Have you ever wanted to sew half square triangle quilt blocks? The math can be pretty intimidating, so today I’m sharing a really easy way to make half square triangles in a variety of sizes from 2-1/2″ to 6-1/2″ including a beginner-friendly pillow project.
This post contains affiliate links. I may receive compensation (at no added cost to you) if you make a purchase using these links. I am a 2020 Brand Ambassador for Michael Miller Fabrics, and this post is part of our ongoing collaboration. Additional materials for this post were generously provided by Baby Lock, Clover USA, Fairfield USA, Fiskars, and Oliso.
Half square triangles, also known as HSTs, are one of the classic quilt blocks that a lot of beginner sewists and quilters are afraid to tackle. There’s some math involved (a scary thing for most Americans, who are math-phobic in general) and, of course, there’s also the lining up of corners and points. These are things that can be intimidating so in today’s project, I’m going to show you how to gently ease yourself into half square triangles with no math (yay!) and very few points that have to line up (also yay!).
I went to an influencer breakfast hosted by Laura Kelly Designs at Creativation (the annual trade show for the craft industry) in January, and inside the goody bag I found this Fairfield Poly-Fil Premier 12″ Pillow Insert.
When I went to Quilt Market last fall, I had the chance to see Clover’s No-Hassle Triangle Gauge in action. This little tool is my easy peasy solution to making half square triangles. (It can also be used for quarter square triangles.) I thought a small pillow project would be a great way to use half square triangles, so now I just needed the perfect fabric to make the project come to life.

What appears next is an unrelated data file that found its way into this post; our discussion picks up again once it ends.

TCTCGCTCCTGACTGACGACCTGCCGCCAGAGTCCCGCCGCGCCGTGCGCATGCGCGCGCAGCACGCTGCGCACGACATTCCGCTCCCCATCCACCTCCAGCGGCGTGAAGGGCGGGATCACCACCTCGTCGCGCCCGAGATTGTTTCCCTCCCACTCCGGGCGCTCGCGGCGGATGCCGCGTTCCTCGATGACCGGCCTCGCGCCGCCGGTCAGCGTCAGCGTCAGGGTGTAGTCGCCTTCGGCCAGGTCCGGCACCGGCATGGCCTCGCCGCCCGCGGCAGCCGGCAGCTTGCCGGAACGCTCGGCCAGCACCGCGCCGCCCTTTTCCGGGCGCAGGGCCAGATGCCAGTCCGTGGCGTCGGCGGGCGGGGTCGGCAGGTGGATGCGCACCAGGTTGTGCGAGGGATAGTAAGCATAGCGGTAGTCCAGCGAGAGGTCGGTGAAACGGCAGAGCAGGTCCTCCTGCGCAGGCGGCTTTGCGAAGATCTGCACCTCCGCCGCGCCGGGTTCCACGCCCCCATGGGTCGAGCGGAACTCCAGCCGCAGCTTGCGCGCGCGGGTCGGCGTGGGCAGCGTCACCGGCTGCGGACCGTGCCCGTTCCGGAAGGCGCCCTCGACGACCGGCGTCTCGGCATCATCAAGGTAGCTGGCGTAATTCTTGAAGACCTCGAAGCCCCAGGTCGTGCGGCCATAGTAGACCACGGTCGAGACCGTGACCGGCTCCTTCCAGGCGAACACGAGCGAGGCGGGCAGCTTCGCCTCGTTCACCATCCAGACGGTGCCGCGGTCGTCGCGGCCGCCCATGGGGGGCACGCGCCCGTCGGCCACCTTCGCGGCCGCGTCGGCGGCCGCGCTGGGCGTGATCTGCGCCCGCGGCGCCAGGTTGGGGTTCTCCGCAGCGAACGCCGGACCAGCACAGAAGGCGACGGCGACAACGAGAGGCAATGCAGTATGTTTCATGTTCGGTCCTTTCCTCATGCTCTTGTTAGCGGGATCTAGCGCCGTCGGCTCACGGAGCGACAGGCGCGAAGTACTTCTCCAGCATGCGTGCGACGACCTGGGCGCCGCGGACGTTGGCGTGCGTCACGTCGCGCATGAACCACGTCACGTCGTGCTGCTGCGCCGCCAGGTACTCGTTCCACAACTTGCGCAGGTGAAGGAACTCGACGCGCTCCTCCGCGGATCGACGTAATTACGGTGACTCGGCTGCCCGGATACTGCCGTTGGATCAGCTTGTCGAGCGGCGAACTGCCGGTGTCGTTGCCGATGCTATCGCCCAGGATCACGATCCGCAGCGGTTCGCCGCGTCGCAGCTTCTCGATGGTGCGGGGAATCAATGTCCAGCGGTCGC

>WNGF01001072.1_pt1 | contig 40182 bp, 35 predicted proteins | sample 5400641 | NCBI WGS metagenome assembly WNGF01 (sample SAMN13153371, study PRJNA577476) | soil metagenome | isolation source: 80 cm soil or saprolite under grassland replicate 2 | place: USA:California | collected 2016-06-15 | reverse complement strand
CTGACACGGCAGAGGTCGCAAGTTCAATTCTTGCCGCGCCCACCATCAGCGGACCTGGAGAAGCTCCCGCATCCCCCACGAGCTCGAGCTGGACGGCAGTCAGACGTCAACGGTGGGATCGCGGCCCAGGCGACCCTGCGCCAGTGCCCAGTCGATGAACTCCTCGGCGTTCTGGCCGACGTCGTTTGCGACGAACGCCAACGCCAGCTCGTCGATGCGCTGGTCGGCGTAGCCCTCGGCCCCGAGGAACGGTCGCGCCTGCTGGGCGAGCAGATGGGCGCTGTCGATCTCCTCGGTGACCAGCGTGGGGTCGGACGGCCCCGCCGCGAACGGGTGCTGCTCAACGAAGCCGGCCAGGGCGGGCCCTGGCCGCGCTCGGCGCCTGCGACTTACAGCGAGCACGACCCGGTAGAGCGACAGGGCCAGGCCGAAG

Luckily, there was an abundance of beautiful fabric inside my Brand Ambassador welcome box from Michael Miller Fabrics. Pretty fabric always makes sewing more fun, and for this pillow I had my eye on these 10″ Squares in Krystal Brights.
If you haven’t yet worked with pre-cut fabric, you will find that it is much easier to deal with than yardage for a quick project. There is far less folding, ironing, measuring,… well, far less most things that aren’t, you know, the sewing! In each pack of 10″ squares there are 30 pieces of fabric, each in a different color. For this project, I used eight colors in total. I started with four because I wanted to pick the rest once I had some of the squares assembled so I could see how much contrast to add. I love pinks and purples and blues, so this is pretty much my dream pack of pre-cuts. I actually had a hard time narrowing down my choices.
So, are you ready to get started?
Easy Half Square Triangles Pillow
Sewing Project by Underground Crafter
Pillows are great projects for trying out new techniques because they are small and quick-to-finish. They also brighten up a room and add a handmade accent. Pillows make great gifts, too!